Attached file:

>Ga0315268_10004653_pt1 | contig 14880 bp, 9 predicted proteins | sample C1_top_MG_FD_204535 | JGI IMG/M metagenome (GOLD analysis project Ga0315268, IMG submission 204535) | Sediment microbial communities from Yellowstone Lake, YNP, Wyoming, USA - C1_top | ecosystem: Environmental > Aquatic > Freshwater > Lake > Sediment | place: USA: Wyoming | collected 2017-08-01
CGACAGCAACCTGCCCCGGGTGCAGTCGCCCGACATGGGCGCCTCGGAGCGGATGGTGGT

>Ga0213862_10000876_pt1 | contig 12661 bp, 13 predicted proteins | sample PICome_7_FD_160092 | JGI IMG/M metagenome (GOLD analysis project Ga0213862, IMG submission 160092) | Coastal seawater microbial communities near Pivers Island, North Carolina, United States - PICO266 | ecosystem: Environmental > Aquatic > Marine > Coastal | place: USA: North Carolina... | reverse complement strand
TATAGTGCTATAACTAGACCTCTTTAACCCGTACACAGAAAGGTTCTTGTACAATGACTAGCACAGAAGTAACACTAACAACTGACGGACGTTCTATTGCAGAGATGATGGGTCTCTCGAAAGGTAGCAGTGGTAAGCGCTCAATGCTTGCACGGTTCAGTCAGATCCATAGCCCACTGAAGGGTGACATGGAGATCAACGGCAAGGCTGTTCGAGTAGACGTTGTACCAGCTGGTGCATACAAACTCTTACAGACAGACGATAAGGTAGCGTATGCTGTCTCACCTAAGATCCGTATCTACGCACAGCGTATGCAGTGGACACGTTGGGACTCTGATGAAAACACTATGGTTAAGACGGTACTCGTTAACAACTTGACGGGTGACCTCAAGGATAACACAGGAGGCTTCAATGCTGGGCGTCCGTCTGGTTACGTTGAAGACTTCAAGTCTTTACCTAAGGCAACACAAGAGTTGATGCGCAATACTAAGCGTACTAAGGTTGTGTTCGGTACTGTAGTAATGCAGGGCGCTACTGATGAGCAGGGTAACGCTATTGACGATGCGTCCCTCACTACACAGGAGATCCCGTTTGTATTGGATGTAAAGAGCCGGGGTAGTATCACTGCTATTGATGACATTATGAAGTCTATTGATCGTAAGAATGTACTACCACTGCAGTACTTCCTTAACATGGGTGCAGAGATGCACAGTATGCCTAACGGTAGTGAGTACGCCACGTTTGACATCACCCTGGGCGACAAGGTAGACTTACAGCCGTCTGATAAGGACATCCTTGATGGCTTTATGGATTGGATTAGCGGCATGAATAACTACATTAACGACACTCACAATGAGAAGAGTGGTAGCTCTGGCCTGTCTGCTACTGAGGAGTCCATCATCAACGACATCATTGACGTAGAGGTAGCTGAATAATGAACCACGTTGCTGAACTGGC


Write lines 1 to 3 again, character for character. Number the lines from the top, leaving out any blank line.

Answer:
>Ga0315268_10004653_pt1 | contig 14880 bp, 9 predicted proteins | sample C1_top_MG_FD_204535 | JGI IMG/M metagenome (GOLD analysis project Ga0315268, IMG submission 204535) | Sediment microbial communities from Yellowstone Lake, YNP, Wyoming, USA - C1_top | ecosystem: Environmental > Aquatic > Freshwater > Lake > Sediment | place: USA: Wyoming | collected 2017-08-01
CGACAGCAACCTGCCCCGGGTGCAGTCGCCCGACATGGGCGCCTCGGAGCGGATGGTGGT

>Ga0213862_10000876_pt1 | contig 12661 bp, 13 predicted proteins | sample PICome_7_FD_160092 | JGI IMG/M metagenome (GOLD analysis project Ga0213862, IMG submission 160092) | Coastal seawater microbial communities near Pivers Island, North Carolina, United States - PICO266 | ecosystem: Environmental > Aquatic > Marine > Coastal | place: USA: North Carolina... | reverse complement strand